Why I Don’t Recommend Timeouts
by Susan Stiffelman, MFT
Many parents swear by timeouts, and a significant percentage of pediatricians even
recommend their use. Indeed, with a young child, a timeout—or the threat of being
sent away—achieves its purpose. Children’s fear of separation is primal, and can scare a
child into becoming will obedient.
But while timeouts may work in the short-term, they come with a significant long-term
• Timeouts send a child the message that she is only lovable and acceptable when she
is behaving as we wish. The problem with this notion is that to be human is to be
complex; we have both our light and shadow side, and to develop healthy self-esteem,
we need to embrace all of who we are. When we send a child away because she isn’t
managing her dark side, we’re reinforcing the notion that to be loved and lovable
requires splitting off from the part of us that is messy,
• Timeouts covey to the child that we cannot handle them unless they’re good.
Children need confident Captains of the ship to help them through life’s difficult
lessons. When we send a misbehaving child to his room because we can’t handle his
misbehavior or moodiness, we’re effectively “jumping ship”, creating anxiety in a child
who needs to know that we can handle whatever challenge he may face.
• When children are out of control, what they need most is the calming presence of a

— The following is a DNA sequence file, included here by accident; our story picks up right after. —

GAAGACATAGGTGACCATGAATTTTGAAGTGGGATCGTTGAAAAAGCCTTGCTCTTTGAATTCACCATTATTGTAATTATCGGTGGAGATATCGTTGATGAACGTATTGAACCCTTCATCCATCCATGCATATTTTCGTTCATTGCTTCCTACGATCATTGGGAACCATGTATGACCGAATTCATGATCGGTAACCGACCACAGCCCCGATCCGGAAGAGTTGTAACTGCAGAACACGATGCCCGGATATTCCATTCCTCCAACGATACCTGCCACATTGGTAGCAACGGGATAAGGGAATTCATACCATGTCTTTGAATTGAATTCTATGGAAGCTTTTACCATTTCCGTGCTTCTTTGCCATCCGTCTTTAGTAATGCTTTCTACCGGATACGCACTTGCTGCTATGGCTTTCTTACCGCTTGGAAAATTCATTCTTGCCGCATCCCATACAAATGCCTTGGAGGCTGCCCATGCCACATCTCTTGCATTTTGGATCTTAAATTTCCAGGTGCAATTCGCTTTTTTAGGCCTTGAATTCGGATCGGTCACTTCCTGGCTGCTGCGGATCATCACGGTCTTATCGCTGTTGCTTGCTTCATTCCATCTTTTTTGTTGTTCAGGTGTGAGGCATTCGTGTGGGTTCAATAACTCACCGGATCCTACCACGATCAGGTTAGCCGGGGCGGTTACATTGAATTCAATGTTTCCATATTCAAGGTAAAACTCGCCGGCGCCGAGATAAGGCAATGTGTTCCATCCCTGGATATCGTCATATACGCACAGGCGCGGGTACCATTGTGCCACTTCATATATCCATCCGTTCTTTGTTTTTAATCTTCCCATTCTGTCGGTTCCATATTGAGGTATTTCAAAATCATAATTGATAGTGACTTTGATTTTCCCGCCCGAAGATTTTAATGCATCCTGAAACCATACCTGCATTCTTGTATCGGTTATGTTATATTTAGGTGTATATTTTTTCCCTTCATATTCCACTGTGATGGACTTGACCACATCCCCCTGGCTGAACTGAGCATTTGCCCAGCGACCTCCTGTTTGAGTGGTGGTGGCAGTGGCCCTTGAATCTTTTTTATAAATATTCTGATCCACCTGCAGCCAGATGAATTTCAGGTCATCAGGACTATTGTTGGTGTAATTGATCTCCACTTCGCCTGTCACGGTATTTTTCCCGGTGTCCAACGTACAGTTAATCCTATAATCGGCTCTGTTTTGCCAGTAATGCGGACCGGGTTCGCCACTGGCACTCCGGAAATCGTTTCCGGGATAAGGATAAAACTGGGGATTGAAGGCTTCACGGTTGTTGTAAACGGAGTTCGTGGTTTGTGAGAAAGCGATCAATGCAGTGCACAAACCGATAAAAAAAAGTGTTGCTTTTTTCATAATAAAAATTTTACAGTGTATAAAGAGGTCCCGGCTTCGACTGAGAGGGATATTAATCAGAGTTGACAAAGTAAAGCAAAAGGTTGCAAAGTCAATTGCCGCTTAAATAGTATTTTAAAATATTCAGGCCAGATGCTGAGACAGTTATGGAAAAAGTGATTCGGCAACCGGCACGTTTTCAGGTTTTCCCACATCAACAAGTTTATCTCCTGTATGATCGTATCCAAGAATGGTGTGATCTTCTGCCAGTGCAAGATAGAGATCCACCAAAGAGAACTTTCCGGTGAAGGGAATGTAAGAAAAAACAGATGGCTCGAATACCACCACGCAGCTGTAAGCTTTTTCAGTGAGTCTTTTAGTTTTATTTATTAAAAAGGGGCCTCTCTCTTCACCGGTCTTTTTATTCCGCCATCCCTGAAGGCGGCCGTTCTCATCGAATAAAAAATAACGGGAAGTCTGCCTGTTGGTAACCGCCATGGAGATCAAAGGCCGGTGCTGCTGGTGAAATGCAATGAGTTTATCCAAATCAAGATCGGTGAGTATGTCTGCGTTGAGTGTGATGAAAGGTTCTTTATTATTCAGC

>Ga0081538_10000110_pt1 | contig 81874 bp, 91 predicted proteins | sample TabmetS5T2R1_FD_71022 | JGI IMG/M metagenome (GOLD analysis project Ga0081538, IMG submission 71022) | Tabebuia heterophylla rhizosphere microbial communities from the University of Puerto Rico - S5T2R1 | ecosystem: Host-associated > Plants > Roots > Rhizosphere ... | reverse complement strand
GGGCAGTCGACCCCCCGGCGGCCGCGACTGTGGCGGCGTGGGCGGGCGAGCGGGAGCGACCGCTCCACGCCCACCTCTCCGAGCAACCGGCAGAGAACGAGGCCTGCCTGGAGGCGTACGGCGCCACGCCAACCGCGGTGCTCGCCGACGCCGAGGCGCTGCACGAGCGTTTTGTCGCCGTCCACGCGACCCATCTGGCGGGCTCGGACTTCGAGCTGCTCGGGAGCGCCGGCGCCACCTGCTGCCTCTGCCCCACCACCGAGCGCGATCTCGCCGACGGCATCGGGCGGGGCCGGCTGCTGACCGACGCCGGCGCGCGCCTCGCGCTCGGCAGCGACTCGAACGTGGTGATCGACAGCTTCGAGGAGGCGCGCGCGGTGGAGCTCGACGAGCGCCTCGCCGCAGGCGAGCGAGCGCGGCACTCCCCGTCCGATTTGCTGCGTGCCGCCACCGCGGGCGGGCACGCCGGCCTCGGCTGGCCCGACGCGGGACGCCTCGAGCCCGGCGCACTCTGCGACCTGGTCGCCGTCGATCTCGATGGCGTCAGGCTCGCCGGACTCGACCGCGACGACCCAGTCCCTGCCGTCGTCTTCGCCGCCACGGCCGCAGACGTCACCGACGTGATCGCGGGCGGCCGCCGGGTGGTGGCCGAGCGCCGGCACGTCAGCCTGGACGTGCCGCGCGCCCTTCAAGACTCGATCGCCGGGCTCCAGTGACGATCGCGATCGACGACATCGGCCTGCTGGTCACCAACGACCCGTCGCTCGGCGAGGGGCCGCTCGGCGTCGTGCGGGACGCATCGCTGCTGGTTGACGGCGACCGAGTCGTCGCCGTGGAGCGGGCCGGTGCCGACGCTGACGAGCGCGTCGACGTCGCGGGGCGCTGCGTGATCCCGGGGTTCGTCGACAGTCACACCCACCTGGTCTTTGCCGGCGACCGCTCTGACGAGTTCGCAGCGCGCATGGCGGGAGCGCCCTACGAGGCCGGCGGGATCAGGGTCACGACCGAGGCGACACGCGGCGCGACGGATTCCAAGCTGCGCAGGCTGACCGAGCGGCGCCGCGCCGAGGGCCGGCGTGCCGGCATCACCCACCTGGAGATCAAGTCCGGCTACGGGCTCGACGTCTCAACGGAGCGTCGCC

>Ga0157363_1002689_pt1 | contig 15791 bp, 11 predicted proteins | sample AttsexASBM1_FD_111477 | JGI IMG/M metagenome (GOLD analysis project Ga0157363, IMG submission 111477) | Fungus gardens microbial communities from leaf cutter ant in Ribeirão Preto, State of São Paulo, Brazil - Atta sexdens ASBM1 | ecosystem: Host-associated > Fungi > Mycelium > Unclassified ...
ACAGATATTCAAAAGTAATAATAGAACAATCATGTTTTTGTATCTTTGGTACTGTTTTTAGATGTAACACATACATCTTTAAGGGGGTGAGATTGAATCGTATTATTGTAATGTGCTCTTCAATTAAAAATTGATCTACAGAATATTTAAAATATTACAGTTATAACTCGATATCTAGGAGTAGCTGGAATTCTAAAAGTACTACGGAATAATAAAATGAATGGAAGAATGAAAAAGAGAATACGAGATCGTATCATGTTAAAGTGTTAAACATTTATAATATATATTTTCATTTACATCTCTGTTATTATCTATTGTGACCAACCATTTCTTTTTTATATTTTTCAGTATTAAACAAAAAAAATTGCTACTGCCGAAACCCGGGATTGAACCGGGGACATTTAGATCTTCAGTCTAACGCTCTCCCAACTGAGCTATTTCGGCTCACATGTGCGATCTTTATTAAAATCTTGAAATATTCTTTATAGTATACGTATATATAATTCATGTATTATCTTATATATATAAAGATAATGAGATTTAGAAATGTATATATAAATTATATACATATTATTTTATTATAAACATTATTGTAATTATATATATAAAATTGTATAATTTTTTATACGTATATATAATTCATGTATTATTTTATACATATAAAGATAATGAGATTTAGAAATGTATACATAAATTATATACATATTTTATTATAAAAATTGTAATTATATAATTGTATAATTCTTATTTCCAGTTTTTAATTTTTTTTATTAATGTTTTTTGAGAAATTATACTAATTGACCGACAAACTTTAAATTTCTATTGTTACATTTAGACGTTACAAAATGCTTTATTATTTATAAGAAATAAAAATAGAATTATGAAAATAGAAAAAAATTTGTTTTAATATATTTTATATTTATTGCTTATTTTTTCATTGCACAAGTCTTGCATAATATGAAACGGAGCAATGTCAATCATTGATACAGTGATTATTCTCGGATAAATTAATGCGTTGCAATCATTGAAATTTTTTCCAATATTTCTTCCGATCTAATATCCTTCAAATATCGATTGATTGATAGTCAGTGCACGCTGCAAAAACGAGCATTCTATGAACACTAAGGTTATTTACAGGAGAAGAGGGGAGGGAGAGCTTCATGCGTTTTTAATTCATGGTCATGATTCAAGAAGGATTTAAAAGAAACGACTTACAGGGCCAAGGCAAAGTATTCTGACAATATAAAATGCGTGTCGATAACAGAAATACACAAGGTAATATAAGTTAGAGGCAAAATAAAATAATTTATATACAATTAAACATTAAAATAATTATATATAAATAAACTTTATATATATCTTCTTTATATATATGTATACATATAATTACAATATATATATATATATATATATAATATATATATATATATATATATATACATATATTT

parent who will help them develop the language to appropriately express the big
feelings they’re experiencing. Children who are sent away to “think about what they’ve
done” do not think about what they’ve done. They either stew in their hurt and anger,
or figure out ways to get out of the Timeout, either by lying and promising to “never to
do that again,” sneaking out of their room (triggering more power struggles with the
punishing parent), or learning to act remorseful without actually feeling remorse.
• Timeouts trigger deep abandonment fears. The most profound punishment in a tribe
is to expel or shun a member, casting him out if he has done something wrong.
Timeouts are the equivalent of shunning, and can terrify—or harden—a child who is
dependent on a parent’s presence and protection. The use of Timeouts triggers clingy
behavior in children, escalating their anxiety about being left or rejected.
When timeouts don’t work, it is usually for one of two reasons. Either the child has
become so angry and hurt that he acts as though he doesn’t care if he’s sent away. Or
he repeatedly “escapes” from Timeout or refuses to go.
Some parents become so frustrated by their child’s negative response to timeouts that
they escalate their efforts to force the child to stay away, going so far as to physically
carry the child to their room, or locking them behind the door. This generates
enormous panic in the child. Rather than engaging in this kind of dramatic power
struggle and conflict, parents are best advised to use other strategies that don’t
alienate or harm the child, while still providing clear expectations for behavior and
appropriate outlets for managing upset with the parent’s help.
I am especially concerned when I hear from a parent that timeouts aren’t working
because a child doesn’t care if she’s sent to her room. In this case, it’s crucial that
parents heal the damaged connection and restore trust, while creating a climate for
their child to express pain, hurt or anger around overly harsh punishments.
No parent is perfect, and we all resort to less than ideal parenting strategies when
we’re at the end of our rope. But generally speaking, it’s best to learn discipline
techniques that work (and there are many) without creating the problems caused by
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